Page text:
it’s proven competition leads to better performance by suppliers.
        McDonalds/KFC. Providing what the customer wants, against the public interest.

        • TightyRighty 6.1.1.1

          Pacific Edge Biotech, Xero, Diligent?

          Much better performers than Mcd’s/restaurant brands and providing jobs, export income and forging ahead for NZ’s knowledge economy. Strange how that only flourished under national after all labours emphasis on it

          1932-1975? socialist? hahahahaha. egalitarian, not socialist.

          • Paul 6.1.1.1.1

            You live in a fantasy world.

            • TightyRighty 6.1.1.1.1.1

              yes, your amazing argument and stunning insight have convinced me of that. I live in the real world. the one with income contraints, work to be done, budgets to be kept, choices to be made. where i can make money or lose my job. without moaning once about it. in fact loving it. Helps when you’ve got the right attitude and don’t blame everyone else for your misfortune of being a loser.

              • karol

                In your “real world” who looks after the children, the sick, the injured, the storm damaged? Who cooks th dinners, does the shopping an dhouse maintenance?

                And if you have a low paid job, work hard, but still have few savings, what happens when they lose that job because the government cuts services as the result of a global financial crisis, or when athe business goes bust due to bad or corrupt actions by the managers?

                • One Anonymous Knucklehead

                  When that happens, Tighty will smugly remark that you shouldn’t have made bad choices.

                • Paul

                  Yes it would be interesting to see what zealous Randists do if misfortune strikes.
                  Do they lecture themselves or suddenly realise that they need assistance?

                  • Huginn

                    A heavy smoker who refused to believe that smoking was a cause of lung cancer, Ayn Rand liked to sneer at the anti-smoking lobby. Predictably enough, she underwent surgery for lung cancer in 1974 and died of heart failure in 1982.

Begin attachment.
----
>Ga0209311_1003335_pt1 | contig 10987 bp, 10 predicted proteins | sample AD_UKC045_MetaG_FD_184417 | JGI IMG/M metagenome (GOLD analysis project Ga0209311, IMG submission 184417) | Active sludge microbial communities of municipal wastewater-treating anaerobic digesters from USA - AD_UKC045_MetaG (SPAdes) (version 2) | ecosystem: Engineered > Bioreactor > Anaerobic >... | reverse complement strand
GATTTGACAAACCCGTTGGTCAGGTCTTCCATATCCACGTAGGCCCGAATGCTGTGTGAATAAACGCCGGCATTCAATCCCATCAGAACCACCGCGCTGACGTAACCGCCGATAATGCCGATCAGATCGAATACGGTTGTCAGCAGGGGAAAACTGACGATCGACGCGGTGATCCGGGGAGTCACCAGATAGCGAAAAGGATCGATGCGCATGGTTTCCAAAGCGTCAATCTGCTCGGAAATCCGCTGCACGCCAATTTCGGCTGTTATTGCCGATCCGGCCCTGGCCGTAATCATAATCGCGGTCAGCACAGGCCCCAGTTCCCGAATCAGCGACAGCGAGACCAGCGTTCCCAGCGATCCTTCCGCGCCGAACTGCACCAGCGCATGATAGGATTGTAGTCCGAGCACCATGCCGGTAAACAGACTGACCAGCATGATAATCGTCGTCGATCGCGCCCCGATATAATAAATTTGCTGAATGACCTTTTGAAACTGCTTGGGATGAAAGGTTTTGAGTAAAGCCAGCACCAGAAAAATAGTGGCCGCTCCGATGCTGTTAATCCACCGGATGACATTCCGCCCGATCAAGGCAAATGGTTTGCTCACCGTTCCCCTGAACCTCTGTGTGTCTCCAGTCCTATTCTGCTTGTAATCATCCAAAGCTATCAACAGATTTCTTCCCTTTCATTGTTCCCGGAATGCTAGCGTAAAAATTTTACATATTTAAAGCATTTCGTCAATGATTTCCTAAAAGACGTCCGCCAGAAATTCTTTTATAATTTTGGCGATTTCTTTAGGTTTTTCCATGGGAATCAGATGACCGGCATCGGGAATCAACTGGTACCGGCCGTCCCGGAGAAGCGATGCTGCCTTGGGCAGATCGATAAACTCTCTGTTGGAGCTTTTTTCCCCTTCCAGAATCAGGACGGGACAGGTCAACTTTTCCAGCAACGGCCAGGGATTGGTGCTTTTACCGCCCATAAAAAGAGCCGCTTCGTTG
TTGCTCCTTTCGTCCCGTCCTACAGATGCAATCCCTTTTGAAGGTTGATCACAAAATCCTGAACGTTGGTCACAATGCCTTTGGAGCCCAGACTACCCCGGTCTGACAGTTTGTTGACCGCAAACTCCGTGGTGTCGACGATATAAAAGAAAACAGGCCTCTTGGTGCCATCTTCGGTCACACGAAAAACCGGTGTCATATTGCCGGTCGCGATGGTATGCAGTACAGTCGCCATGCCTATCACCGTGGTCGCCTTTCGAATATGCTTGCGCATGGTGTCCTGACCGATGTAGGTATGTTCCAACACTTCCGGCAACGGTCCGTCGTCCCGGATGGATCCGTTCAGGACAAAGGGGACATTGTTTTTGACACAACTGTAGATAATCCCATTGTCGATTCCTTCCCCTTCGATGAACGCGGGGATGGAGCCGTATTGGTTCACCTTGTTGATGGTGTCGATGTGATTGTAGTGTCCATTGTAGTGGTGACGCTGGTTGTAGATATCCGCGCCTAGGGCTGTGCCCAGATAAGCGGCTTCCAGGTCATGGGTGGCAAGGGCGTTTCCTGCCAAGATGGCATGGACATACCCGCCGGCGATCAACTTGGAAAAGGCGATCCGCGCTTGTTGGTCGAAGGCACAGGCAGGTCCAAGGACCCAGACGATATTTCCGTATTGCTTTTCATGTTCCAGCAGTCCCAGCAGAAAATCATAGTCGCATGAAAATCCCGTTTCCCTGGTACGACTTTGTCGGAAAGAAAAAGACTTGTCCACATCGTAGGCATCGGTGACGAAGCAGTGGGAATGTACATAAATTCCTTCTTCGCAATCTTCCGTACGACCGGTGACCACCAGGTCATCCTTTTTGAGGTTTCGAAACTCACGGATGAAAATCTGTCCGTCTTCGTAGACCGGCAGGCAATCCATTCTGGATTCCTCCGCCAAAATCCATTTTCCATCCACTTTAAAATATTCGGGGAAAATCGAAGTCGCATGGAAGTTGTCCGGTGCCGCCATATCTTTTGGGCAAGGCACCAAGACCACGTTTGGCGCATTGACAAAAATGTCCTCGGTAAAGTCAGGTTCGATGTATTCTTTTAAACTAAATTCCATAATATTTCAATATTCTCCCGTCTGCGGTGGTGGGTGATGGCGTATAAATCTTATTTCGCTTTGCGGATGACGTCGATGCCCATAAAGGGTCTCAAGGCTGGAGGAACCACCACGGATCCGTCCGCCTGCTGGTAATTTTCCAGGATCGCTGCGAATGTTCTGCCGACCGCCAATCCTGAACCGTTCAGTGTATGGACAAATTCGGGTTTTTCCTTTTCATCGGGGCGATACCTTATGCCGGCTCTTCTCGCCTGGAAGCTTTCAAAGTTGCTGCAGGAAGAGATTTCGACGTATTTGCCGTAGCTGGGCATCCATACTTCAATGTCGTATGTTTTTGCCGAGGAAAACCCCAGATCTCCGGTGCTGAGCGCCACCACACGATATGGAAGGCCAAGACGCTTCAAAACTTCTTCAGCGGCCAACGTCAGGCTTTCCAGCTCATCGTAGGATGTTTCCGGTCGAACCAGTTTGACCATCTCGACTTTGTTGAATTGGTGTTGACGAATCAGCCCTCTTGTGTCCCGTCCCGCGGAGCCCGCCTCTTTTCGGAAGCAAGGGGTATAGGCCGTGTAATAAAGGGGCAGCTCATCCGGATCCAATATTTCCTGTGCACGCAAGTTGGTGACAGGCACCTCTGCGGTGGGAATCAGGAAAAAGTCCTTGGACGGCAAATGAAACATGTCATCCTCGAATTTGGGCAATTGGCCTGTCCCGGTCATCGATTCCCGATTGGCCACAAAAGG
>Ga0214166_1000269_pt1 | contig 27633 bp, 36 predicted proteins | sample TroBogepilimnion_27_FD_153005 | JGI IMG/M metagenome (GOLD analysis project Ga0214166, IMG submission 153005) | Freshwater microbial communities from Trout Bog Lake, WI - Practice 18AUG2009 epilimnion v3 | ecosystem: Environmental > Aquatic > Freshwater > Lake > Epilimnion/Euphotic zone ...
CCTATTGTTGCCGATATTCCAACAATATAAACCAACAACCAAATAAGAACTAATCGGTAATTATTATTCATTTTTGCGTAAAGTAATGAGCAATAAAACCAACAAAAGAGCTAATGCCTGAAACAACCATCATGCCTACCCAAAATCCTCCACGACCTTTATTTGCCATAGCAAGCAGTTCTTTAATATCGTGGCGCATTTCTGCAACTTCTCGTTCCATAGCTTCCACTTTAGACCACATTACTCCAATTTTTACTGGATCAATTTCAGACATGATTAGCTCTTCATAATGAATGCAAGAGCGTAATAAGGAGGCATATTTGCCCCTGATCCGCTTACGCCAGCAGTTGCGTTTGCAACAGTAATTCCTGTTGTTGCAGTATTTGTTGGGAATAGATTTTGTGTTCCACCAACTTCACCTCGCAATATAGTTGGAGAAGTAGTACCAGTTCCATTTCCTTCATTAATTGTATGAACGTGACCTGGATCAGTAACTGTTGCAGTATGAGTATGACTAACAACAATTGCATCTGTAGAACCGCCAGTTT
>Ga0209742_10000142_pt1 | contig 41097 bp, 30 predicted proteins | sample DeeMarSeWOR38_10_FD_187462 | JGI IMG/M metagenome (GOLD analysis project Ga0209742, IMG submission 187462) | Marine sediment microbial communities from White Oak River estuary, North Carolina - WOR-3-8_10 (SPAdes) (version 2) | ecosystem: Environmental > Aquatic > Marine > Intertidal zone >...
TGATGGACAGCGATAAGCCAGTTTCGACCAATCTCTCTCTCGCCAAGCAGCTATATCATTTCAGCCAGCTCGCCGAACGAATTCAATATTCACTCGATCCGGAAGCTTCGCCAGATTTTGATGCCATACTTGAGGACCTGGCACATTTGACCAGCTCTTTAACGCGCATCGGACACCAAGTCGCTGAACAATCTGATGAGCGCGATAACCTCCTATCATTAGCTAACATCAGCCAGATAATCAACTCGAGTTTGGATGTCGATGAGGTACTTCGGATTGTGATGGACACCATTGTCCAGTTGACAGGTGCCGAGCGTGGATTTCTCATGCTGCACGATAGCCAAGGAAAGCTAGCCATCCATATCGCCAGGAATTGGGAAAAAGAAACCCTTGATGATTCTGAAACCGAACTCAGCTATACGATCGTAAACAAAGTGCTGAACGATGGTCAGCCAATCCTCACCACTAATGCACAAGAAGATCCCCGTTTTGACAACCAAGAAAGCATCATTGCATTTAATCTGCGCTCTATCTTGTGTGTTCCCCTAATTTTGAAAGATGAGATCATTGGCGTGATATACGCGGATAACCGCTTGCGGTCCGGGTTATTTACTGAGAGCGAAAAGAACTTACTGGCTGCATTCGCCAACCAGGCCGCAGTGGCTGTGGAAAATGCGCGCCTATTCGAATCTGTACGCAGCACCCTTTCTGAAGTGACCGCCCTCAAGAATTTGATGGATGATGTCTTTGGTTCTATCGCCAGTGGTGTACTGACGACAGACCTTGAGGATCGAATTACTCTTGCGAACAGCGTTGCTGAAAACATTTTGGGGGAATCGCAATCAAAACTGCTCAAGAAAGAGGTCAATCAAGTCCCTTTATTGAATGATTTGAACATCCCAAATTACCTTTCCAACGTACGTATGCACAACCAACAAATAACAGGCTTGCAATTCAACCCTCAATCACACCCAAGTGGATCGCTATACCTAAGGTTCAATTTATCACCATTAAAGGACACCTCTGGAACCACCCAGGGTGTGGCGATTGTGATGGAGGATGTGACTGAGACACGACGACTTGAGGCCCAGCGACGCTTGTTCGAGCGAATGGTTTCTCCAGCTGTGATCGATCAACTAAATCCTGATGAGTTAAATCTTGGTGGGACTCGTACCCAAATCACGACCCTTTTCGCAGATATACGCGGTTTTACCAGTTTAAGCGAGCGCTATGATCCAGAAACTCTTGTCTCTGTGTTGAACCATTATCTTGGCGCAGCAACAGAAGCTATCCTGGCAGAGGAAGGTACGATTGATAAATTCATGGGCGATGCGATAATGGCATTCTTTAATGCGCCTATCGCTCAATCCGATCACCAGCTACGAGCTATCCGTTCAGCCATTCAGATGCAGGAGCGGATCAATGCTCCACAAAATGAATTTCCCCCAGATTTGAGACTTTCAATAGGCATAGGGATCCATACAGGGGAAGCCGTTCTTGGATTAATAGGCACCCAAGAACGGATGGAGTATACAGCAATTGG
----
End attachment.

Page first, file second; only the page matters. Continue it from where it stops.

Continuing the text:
Ayn Rand fiercely opposed all types of Social Security, including Medicare, but when she and her husband needed Medicare somehow she decided that this did not apply to them. Apparently she signed power of attorney and let someone else sign her up under the name of Ann O’Connor

                    Cribbed from:
                    http://rationalwiki.org/wiki/Ayn_Rand

                • Sabine Ford

                  in TR’s world, these would all die as they are only resource users. they generate no wealth.

                  cooking dinner? how quaint. And only lazy people loose jobs.

          • McFlock 6.1.1.1.2

            Your argument that the Oxford English Dictionary has got it wrong is a hint that you might be fucked in the head.

    • Lloyd 6.2

      Tricledown you are so right. Everyone should be asking John Key where he would be if it wasn’t for socialism and social welfare.
      I would suggest he would not have become a millionaire if he had had his childhood in the USA.

  7. Bill 7

    Okay. I’m confused. GDP measures ‘an aspect’ of the market economy. Correct me I’ve picked up the general gist of the post wrong – but what does taking wider factors into account or changing the measurement do in terms of what the market does? I can’t see it making one iota of difference seeing as how the market’s principle economic purpose is profit.

    Alternatively, if the suggestion is that a new economy is necessary, then why bother spending time on the deficiencies of gdp…which is and can only be an economic measurement within the context of a market economy?

    And so to this –

    Any alternative model that aims for a sustainable, inclusive, cooperative and life-affirming society needs to attend to gender and other differences between people, as well as focusing on our collective aims and processes.

    Can that be anything other than a democratic economy…ie, a wholly participatory economy operating in tandem with a necessarily democratic or participatory polity?

    ‘Sustainable’ and ‘life affirming’ might appear to demand attention to resource depletion and AGW. ‘Inclusive’, ‘cooperative’ and ‘collective aims and processes’ would have to attend to gender and all other oppressions (supply whatever list of ‘isms’) …otherwise it would be something other (less then) than ‘inclusive’, ‘cooperative’ and/or focused on ‘collective aims and processes’…ie, something other than democratic.